Entertainment

Who are these guys who star in uptown's after-show show?

There are two things in uptown Charlotte that consistently will make pedestrians stop, make them smile or cock their heads to the side, make them pull out their camera phones.

One - the "Firebird" sculpture in front of the Bechtler Museum of Modern Art - stands still. The other - a street band that goes by the name Brass Connection - never stops moving.

If you've been to a performance at the Belk Theater in the past three years, or at the Knight Theater within the past two, there's a good chance you've seen them afterward. If you've seen them, you haven't forgotten them.

It's a big, bold, collaborative effort. Seven members at least, 10 at full strength, playing horn-heavy covers of songs by everyone from Motown artists to today's hip-hop hitmakers. They sway in unison, and sometimes rove around in wide, wild circles when their souls are most stirred.

Meet the band

The oldest is Bill Jones, 50, a huge man who goes by the nickname "Big Daddy" and plays drums. The youngest is Mike Taylor Jr., 6, who is dwarfed by the trombone he plays.

Mike's dad, Michael Sr., started the band about three years ago with a couple of relatives. Brass Connection has since more than tripled in size, but it's still basically all in the family.

See if you can keep up here: Bill Jones (band manager) is the uncle of Michael Sr. (band leader and lead trombonist). Jones has four sons in the group - Bernard, 30 (jam blocks), Jamaal, 19 (backup trombone), Kyle, 15 (flugabone) and Calvin, 13 (backup trombone). Jones' nephews, Carlos Perry, 21 (Sousaphone) and Rashad Fatson, 20 (backup trombone). Jones' grandson, 15-year-old Addae Tyhimba, also plays backup trombone. And don't forget little Mike.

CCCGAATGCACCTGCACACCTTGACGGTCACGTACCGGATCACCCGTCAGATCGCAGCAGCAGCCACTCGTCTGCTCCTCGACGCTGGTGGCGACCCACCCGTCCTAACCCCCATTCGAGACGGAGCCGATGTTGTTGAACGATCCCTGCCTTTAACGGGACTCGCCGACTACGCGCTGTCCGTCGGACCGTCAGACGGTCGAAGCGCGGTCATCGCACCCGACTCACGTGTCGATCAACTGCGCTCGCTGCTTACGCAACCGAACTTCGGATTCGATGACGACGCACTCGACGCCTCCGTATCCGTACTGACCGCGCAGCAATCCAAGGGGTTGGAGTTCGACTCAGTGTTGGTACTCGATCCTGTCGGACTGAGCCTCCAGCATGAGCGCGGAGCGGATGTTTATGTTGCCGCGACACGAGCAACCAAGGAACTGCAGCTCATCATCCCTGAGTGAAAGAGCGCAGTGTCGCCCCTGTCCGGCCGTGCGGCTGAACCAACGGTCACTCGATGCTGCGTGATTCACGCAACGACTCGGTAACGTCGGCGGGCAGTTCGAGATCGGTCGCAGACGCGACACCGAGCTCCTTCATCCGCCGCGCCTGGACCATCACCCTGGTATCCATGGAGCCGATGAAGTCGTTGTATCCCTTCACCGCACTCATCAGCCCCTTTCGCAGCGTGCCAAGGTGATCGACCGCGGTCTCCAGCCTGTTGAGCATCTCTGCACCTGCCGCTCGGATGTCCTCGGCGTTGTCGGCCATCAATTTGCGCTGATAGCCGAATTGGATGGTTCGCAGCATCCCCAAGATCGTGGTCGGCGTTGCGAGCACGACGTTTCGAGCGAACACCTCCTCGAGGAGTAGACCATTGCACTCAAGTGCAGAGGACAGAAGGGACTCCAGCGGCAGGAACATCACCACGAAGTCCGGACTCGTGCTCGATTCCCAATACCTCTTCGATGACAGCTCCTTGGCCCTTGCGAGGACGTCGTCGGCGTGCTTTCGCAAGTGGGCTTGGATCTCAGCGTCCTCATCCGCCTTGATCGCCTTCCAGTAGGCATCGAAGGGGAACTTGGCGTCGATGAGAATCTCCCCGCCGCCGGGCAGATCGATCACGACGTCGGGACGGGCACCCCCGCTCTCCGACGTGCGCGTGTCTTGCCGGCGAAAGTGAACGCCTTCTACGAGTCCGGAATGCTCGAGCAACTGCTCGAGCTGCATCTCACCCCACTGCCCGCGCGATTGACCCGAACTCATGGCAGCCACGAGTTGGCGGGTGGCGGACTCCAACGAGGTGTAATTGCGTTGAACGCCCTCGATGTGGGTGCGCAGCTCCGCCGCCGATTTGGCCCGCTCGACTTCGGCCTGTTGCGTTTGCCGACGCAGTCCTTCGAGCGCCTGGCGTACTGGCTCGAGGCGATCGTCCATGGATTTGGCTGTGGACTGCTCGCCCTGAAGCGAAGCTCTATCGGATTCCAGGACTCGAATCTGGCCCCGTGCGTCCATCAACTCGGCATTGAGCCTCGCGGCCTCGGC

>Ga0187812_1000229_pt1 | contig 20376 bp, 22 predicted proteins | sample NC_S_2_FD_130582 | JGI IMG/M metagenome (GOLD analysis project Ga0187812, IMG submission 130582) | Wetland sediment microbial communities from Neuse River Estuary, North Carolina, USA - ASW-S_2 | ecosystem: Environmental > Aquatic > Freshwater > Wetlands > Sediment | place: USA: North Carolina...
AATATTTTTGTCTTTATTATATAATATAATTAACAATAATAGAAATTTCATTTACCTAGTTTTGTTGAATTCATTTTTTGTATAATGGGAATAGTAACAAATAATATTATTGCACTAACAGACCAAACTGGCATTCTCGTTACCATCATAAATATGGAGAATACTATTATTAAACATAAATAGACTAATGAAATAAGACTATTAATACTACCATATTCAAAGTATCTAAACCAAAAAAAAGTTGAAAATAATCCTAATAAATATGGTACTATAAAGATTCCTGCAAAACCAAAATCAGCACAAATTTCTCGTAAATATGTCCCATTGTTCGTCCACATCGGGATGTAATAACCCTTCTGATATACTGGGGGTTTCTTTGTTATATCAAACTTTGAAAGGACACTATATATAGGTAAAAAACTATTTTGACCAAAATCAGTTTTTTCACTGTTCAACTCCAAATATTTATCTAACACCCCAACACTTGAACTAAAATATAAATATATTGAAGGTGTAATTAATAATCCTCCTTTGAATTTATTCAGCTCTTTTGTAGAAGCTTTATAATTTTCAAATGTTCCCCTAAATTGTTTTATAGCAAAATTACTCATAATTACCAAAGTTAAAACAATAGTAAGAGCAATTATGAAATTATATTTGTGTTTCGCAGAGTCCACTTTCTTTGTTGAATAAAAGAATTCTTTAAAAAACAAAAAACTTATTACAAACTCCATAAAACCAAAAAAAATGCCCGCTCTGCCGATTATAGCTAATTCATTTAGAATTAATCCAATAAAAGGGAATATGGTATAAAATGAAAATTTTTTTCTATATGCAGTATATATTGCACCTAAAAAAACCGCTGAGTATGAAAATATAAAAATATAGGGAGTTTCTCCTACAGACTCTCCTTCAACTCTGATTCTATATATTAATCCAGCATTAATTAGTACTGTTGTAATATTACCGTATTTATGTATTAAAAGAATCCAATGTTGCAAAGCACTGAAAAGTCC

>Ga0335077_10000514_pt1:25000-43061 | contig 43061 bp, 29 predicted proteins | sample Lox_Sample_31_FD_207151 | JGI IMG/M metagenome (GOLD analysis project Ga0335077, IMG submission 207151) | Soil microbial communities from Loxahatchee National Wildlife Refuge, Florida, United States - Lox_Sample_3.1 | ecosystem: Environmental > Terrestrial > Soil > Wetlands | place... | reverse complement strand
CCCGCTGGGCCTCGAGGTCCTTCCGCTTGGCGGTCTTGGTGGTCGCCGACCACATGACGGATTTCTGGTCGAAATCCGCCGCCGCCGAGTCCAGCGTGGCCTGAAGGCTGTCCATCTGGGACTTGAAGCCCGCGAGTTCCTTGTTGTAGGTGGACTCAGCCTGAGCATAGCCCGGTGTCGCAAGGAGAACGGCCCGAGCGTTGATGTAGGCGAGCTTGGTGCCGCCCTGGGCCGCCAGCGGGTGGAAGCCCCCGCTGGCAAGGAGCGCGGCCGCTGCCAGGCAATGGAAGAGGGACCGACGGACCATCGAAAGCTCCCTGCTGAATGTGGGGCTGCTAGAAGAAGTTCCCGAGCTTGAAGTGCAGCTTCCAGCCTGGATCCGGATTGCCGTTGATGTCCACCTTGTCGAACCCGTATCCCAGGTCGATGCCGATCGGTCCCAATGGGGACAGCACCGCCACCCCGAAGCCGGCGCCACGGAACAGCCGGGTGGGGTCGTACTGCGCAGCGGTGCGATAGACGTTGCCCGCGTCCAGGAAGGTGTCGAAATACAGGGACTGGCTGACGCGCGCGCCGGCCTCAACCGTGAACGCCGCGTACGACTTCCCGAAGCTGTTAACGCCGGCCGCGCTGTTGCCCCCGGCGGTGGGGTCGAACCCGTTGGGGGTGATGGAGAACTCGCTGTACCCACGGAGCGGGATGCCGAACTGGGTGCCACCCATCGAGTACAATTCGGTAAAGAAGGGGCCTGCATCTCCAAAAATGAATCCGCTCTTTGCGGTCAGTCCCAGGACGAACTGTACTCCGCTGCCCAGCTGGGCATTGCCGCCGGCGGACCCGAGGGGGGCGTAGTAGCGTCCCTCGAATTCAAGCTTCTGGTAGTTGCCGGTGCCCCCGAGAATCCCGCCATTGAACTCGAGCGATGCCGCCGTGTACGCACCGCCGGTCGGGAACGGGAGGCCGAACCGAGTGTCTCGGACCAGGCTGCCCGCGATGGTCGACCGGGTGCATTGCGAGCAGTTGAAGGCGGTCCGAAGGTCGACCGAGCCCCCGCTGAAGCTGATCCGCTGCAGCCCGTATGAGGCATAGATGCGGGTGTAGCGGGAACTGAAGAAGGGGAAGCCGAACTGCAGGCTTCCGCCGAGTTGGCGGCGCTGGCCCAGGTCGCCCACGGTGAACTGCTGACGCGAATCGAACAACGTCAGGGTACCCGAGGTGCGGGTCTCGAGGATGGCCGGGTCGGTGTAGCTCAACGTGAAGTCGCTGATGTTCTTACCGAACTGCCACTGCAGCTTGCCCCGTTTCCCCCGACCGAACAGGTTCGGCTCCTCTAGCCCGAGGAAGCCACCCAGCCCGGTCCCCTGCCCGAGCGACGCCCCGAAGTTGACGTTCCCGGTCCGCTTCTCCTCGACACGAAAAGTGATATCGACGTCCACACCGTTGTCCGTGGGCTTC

How they started the tradition of springing themselves on people coming out of Blumenthal shows is far less complicated. It was born on one of their first nights playing at The Square at Trade and Tryon streets.

"We saw a load of people coming out (of the Belk Theater), and then they came and started enjoying us down this way," recalls Michael Taylor Sr. "So we were like, 'Let's take it up that way, and see if they enjoy us up there' ... because we were missing some of the people that were going the other way."

Now it's like clockwork. Unless it's raining, if there's a big Blumenthal show, there's a Brass Connection concert outside after it.

"What's really fun are the nights we have shows at all three campuses," says Blumenthal vice president of programming Douglas Young, referring to the Performing Arts Center, Spirit Square and the Knight. "They start at whatever show lets out first, perform until the crowd is gone, then pack everything up in their van and move down the street to the next campus to do it all over again. You have to really love performing to have that kind of dedication."

The band on the road

Though the band is a steady Tryon Street staple, Taylor and Jones have recently tried to extend its reach. The ACLU invited them to play at an event tied to the dedication of the Martin Luther King Jr. memorial in Washington, D.C., in October. Around the same time, Brass Connection was invited to perform "The Wendy Williams Show" theme song during a fall episode.